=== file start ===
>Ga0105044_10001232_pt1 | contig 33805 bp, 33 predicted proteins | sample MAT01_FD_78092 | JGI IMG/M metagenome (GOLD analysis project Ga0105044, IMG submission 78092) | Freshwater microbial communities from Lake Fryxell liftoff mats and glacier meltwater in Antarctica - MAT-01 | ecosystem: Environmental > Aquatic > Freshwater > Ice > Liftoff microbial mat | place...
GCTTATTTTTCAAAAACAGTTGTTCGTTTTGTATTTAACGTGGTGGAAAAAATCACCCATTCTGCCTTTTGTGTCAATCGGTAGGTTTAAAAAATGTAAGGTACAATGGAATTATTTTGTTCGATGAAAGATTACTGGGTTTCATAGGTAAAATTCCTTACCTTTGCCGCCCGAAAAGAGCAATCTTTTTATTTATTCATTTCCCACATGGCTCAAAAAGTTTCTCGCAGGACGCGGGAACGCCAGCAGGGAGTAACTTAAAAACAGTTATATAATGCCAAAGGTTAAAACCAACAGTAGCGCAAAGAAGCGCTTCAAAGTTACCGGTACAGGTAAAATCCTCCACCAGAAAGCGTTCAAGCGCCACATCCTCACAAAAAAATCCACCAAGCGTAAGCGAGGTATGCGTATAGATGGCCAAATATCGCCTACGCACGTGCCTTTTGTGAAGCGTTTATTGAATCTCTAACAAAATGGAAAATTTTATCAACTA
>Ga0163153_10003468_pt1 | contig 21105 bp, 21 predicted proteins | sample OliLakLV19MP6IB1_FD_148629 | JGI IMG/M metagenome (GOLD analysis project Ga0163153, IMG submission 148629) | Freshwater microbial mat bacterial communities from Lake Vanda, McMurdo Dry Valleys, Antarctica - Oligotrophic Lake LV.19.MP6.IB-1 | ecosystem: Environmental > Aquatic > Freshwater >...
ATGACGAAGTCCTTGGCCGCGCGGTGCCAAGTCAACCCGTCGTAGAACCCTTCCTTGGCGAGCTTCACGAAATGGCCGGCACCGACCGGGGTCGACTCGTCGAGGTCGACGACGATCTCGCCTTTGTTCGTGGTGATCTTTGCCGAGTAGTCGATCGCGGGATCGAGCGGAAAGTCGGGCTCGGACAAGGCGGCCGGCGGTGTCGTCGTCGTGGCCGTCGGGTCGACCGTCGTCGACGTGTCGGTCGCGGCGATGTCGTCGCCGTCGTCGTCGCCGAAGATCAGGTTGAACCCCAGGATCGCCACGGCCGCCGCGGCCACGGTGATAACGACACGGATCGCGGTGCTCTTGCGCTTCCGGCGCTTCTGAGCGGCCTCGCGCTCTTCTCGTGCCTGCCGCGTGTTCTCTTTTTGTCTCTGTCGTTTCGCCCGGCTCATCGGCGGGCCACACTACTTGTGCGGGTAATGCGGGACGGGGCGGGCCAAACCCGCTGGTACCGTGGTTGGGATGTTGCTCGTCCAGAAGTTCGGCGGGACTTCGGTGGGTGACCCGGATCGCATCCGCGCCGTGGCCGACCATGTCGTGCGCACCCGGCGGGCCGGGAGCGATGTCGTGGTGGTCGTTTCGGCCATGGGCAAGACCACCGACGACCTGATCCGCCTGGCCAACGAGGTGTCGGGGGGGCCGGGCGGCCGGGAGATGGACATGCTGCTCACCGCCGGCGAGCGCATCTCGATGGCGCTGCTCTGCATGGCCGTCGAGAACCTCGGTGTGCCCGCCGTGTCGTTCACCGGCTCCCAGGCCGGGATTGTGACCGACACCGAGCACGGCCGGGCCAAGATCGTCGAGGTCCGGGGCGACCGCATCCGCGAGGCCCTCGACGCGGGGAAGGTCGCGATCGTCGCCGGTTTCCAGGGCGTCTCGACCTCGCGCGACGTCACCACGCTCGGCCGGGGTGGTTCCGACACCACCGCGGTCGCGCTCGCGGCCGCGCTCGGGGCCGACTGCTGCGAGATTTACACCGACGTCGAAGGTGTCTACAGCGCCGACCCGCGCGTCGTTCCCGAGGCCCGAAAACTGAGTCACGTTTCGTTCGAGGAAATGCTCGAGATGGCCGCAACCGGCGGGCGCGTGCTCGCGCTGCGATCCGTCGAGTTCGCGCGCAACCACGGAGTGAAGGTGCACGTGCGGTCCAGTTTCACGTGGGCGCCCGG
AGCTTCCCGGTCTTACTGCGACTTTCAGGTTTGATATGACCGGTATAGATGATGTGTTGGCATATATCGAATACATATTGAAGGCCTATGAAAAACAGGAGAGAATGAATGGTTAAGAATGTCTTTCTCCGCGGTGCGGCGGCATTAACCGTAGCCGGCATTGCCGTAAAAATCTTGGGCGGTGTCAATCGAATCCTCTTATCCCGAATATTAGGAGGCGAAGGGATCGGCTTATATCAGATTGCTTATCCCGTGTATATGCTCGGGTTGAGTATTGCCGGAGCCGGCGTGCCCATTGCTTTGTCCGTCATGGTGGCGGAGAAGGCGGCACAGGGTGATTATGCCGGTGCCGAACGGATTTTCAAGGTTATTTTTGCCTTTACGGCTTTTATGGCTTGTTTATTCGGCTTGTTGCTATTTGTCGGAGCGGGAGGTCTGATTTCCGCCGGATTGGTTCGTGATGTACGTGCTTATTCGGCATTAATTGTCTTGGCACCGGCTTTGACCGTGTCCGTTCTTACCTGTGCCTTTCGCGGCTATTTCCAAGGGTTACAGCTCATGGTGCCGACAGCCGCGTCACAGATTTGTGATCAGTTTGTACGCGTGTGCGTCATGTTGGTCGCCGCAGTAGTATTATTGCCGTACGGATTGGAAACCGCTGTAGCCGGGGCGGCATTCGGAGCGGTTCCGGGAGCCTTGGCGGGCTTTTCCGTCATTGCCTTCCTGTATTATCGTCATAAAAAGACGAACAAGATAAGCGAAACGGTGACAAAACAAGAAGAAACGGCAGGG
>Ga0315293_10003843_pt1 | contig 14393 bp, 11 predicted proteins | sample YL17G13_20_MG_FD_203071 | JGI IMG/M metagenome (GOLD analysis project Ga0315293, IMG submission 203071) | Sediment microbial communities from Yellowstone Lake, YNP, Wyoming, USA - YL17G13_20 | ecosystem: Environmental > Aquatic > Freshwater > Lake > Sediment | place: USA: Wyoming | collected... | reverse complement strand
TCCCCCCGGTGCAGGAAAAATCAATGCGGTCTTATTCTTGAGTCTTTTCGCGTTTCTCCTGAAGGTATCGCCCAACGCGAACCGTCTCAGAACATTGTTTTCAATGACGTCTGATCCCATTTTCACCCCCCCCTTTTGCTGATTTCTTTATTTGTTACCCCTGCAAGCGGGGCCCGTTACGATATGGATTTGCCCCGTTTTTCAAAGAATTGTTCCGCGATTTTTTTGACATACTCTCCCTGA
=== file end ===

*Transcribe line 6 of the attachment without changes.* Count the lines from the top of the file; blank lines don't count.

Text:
>Ga0315293_10003843_pt1 | contig 14393 bp, 11 predicted proteins | sample YL17G13_20_MG_FD_203071 | JGI IMG/M metagenome (GOLD analysis project Ga0315293, IMG submission 203071) | Sediment microbial communities from Yellowstone Lake, YNP, Wyoming, USA - YL17G13_20 | ecosystem: Environmental > Aquatic > Freshwater > Lake > Sediment | place: USA: Wyoming | collected... | reverse complement strand